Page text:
• Customers who want ABC, ESPN, the Disney Channel and FX should subscribe to Sling Orange + Sling Blue, a combo package that offers channels from both tiers at the special rate of $55 a month (or $27.50 for the first month if customers sign up by clicking or tapping this link).
  • FXX and FXM are also available on Sling TV with a subscription to either the Sling Blue or Sling Orange + Sling Blue package, and who select the “Hollywood Extra” add-on, which costs $6 a month.

In addition to Disney-owned channels, Sling TV offers dozens of other popular cable channels in Sling Orange and Sling Blue packages, including the Discovery Channel, CNN, TBS, TNT, Comedy Central, TLC and Cartoon Network.

Sling TV is available across a wide number of devices, including popular streaming platforms (RokuAmazon Fire TVApple TV, Android TV/Google TV), on smart TV sets (Samsung, LG, Vizio, etc.), game consoles, phones, tablets and on computers.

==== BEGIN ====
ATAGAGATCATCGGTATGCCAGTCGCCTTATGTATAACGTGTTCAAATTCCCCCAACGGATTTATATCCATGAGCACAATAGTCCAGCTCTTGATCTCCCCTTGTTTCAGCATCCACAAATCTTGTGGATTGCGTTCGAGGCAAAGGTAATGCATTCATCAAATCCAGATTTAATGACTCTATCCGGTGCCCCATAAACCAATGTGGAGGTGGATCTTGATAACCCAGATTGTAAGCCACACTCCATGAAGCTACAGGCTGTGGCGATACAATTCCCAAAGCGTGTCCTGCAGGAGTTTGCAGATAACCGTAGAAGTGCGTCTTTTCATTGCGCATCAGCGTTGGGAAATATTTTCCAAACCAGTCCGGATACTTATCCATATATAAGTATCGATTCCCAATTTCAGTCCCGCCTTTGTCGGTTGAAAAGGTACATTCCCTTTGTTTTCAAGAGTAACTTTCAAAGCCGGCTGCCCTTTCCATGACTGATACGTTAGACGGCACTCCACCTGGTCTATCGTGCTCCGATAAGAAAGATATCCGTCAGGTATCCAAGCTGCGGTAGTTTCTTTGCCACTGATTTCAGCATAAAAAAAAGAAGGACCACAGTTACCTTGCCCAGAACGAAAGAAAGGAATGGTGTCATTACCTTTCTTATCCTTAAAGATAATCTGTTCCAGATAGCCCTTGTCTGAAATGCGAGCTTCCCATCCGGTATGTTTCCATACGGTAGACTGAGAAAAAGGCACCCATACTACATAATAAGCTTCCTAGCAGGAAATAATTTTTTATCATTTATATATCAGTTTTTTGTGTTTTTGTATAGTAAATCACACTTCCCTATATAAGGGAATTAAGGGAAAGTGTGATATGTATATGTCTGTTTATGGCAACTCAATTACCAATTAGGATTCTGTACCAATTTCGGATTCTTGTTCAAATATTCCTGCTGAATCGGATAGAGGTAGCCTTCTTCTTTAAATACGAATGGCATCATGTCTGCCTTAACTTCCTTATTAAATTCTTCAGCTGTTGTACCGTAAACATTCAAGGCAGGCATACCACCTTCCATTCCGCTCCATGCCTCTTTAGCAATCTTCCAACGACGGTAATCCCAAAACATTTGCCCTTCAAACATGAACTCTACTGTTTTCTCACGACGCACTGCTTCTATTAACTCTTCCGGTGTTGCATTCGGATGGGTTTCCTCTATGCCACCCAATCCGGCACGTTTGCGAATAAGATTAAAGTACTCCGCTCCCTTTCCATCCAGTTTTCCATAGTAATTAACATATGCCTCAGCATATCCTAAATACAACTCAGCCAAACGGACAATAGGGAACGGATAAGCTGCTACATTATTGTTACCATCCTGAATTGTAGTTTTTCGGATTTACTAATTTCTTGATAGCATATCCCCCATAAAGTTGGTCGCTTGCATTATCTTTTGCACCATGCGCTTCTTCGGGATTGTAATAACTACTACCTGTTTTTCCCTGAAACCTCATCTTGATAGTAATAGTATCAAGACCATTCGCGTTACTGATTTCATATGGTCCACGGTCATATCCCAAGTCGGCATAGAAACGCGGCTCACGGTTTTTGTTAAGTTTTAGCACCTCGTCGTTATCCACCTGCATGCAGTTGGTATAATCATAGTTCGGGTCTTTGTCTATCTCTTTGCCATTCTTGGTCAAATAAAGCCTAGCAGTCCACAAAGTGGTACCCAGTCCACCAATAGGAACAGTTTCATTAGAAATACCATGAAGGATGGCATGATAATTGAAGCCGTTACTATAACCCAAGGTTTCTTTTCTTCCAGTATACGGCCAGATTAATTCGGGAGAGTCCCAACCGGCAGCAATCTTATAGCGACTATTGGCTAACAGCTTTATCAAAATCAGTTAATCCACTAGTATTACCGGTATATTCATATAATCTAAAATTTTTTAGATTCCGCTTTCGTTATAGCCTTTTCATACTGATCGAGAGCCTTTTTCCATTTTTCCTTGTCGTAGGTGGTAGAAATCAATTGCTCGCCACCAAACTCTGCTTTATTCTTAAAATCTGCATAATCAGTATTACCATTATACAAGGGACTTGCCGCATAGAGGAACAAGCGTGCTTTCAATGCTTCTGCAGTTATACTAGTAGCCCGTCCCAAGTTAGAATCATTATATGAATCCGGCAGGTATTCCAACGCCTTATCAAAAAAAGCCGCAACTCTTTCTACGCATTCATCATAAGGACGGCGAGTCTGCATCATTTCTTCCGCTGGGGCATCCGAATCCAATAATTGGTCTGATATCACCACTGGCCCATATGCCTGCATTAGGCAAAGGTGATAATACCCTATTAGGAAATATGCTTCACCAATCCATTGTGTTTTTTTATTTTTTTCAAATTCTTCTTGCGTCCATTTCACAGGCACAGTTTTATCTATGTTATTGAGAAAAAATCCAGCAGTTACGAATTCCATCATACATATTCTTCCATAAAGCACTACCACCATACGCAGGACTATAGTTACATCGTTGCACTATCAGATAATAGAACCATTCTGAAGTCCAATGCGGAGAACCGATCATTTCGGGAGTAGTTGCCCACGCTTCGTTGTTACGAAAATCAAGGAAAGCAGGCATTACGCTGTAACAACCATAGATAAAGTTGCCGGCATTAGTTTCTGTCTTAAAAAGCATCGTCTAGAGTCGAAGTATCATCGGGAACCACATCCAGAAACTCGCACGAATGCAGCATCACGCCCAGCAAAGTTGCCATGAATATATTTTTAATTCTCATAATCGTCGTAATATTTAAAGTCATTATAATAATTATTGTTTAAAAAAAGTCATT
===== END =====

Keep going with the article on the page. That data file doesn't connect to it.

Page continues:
Vidgo says it offers the biggest value in live sports programming.
Vidgo says it offers the biggest value in live sports programming. (Graphic by The Desk)

Watch ABC, ESPN, FX and other Disney channels with Vidgo

Cost: Starts at $70 a month
Has ABC: Yes (Vidgo Plus or higher)
Has ESPN? Yes (Vidgo Plus or higher)
Has FX? Yes (Vidgo Plus or higher)
Has college sports? Yes
Deal: Get any Vidgo plan for $20 (first month price) at this link

College sports fans who want to catch all the action on ACC Network, SEC Network, Longhorn Network, ESPN, ESPN 2 and ESPN U should strongly consider Vidgo, which offers all of those channels in its base programming package, Vidgo Plus, along with ABC, Disney Channel, FX, FXX and FXM.